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How 'Speakeasies' Ignored Alcohol Prohibition in the US

モダンで、おしゃれなドアを開けるのに躊躇してしまうような隠れ家的なバー:speakeasy の由来は、禁止法時代に密造酒を販売していたバーで、酒の名前の代わりに別の言葉で、簡単に言い表して注文することから始まったようです。


2022/1/10 level 7

How 'Speakeasies' Ignored Alcohol Prohibition in the US


From January 1920, the United States banned — or "prohibited" — the sale of all alcohol. The next 13 years of Prohibition changed the social lives of many Americans, and led to violent competition for the huge profits available from selling illegal alcohol.







Illegal bars quickly took over from the legal ones that were closed by the government. They were known as "speakeasies," possibly because customers needed to speak quietly inside to avoid being heard by the police.




Customers also had to say a password — like "Joe sent me" — to be allowed in.




People selling beer and liquor during Prohibition were called "bootleggers," because American traders used to hide small, illegal bottles of alcohol in the tops of their boots. Some of the biggest bootleggers became powerful gangsters, such as Chicago's Al Capone.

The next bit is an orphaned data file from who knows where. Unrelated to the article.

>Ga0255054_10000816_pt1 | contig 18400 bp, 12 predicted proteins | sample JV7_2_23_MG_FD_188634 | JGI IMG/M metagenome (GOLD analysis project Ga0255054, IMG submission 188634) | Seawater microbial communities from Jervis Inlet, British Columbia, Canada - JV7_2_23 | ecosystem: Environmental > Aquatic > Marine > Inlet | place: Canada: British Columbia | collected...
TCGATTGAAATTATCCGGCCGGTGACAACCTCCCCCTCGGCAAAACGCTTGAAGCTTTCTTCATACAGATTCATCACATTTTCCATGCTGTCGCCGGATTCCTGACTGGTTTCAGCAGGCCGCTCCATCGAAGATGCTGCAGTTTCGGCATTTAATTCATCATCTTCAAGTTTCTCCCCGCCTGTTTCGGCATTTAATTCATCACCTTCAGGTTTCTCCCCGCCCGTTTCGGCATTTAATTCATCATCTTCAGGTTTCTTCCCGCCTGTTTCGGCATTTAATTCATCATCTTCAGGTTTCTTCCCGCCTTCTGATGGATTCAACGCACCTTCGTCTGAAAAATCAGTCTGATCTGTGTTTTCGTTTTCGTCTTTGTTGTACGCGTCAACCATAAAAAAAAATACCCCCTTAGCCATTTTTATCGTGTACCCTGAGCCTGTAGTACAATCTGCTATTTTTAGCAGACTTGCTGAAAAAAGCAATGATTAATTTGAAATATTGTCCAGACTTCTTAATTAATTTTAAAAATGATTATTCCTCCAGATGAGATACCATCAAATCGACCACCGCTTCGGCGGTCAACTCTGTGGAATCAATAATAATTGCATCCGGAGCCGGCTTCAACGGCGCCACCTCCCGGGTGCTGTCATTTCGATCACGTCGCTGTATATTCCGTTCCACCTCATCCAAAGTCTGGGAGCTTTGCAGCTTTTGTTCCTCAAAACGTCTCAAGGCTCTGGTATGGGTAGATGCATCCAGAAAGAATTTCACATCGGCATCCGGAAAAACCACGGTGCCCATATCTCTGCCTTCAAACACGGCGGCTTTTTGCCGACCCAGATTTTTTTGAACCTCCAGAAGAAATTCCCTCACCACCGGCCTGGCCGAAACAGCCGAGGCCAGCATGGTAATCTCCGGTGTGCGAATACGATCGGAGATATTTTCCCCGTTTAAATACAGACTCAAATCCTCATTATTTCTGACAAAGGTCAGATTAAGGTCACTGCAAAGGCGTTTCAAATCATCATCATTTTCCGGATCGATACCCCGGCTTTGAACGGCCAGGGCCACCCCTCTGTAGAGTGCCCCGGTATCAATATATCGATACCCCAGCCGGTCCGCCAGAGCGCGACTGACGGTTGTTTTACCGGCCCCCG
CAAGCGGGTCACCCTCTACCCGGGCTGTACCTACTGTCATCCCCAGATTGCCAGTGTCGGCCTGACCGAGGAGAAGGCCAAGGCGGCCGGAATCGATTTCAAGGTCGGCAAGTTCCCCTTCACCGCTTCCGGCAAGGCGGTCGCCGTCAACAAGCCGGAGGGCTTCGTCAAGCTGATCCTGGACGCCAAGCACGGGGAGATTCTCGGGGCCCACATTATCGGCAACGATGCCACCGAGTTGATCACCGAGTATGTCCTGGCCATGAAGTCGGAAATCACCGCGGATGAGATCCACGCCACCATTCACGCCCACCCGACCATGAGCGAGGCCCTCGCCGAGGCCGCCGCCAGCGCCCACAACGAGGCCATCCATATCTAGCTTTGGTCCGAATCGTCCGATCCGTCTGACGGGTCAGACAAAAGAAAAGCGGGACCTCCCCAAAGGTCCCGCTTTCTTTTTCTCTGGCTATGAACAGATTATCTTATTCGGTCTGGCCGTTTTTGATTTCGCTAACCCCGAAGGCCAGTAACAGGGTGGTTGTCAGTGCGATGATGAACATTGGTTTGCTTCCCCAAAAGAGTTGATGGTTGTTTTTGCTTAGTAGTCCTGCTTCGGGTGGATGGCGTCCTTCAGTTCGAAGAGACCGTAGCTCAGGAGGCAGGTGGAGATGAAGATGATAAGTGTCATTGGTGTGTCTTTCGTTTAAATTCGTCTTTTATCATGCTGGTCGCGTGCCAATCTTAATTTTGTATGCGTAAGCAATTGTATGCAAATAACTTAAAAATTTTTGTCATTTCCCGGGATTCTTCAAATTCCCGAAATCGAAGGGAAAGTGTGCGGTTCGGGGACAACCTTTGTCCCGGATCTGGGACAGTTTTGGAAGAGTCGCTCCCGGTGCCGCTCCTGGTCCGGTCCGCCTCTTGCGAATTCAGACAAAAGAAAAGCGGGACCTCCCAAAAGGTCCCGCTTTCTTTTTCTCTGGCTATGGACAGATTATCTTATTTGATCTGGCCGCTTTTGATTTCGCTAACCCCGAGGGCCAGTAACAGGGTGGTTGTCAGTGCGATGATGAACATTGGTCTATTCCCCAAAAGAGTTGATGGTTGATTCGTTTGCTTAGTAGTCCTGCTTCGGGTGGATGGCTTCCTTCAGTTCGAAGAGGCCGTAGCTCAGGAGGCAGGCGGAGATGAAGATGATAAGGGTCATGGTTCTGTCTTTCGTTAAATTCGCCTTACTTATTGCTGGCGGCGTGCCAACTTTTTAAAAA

While some speakeasies might just be a basement or a room in an apartment, others were famous venues of the 1920s Jazz Age, such as New York's Cotton Club, where Black musicians played to all-white audiences.


スピークイージーはアパートと地下や1室であったり、1920年代のジャス時代に黒人が演奏し白人が客で有名なニューヨークの Cotton Clubなどもそのひとつである。



Known as the Roaring '20s, there were many changes to US society during this decade. The economy grew strong after World War I, and as they tried to escape extreme racism and poverty in the South, millions of Black Americans moved north to get jobs that had become available during the war.





Then the Great Depression, a global economic crisis, began in the United States in 1929.




This crisis was important in the decision to end Prohibition in December 1933. Critics said Prohibition had damaged the US economy and lost the government billions of dollars in taxes on legal alcohol sales.





Alcohol has now been legal for nearly 90 years. But some modern bars have again been hiding behind secret doors and calling themselves "speakeasies," looking to revive the atmosphere of a century ago.